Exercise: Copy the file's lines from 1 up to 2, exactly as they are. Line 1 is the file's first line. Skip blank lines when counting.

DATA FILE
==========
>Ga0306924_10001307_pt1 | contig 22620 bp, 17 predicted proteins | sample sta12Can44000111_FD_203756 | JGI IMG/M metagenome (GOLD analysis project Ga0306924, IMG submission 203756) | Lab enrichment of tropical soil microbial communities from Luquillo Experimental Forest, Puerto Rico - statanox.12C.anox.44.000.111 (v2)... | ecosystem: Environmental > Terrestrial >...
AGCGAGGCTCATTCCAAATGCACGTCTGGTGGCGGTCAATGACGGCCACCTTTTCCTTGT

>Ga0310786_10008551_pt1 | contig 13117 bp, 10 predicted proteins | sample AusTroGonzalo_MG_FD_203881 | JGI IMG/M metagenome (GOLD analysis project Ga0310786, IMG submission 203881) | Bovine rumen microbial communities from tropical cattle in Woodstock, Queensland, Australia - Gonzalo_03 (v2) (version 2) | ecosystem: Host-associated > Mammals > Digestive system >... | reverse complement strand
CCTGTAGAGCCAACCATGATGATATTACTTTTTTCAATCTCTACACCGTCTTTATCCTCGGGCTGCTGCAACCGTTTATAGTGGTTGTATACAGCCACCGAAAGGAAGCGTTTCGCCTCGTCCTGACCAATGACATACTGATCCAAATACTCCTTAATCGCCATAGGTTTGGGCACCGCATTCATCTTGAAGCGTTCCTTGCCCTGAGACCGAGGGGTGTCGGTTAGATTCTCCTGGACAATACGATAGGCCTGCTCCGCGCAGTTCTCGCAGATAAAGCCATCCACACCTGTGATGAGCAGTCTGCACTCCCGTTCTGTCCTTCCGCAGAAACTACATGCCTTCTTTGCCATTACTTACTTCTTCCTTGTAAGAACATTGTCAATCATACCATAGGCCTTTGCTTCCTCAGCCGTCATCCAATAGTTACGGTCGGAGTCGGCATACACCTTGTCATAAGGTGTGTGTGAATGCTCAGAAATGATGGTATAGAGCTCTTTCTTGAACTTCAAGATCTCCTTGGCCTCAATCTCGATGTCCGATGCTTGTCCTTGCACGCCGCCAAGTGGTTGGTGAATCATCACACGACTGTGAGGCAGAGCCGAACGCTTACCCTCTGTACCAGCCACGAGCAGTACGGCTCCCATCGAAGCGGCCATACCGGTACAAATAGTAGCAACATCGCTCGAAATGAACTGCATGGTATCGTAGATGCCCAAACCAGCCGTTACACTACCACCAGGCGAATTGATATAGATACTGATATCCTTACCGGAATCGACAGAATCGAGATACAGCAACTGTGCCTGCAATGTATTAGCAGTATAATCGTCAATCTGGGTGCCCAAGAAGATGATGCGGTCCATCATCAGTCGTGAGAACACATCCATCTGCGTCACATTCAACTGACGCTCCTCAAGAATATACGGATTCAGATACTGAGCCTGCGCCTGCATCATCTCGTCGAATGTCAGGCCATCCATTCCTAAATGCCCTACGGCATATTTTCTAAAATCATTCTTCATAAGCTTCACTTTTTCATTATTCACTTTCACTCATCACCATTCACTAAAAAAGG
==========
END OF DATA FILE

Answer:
>Ga0306924_10001307_pt1 | contig 22620 bp, 17 predicted proteins | sample sta12Can44000111_FD_203756 | JGI IMG/M metagenome (GOLD analysis project Ga0306924, IMG submission 203756) | Lab enrichment of tropical soil microbial communities from Luquillo Experimental Forest, Puerto Rico - statanox.12C.anox.44.000.111 (v2)... | ecosystem: Environmental > Terrestrial >...
AGCGAGGCTCATTCCAAATGCACGTCTGGTGGCGGTCAATGACGGCCACCTTTTCCTTGT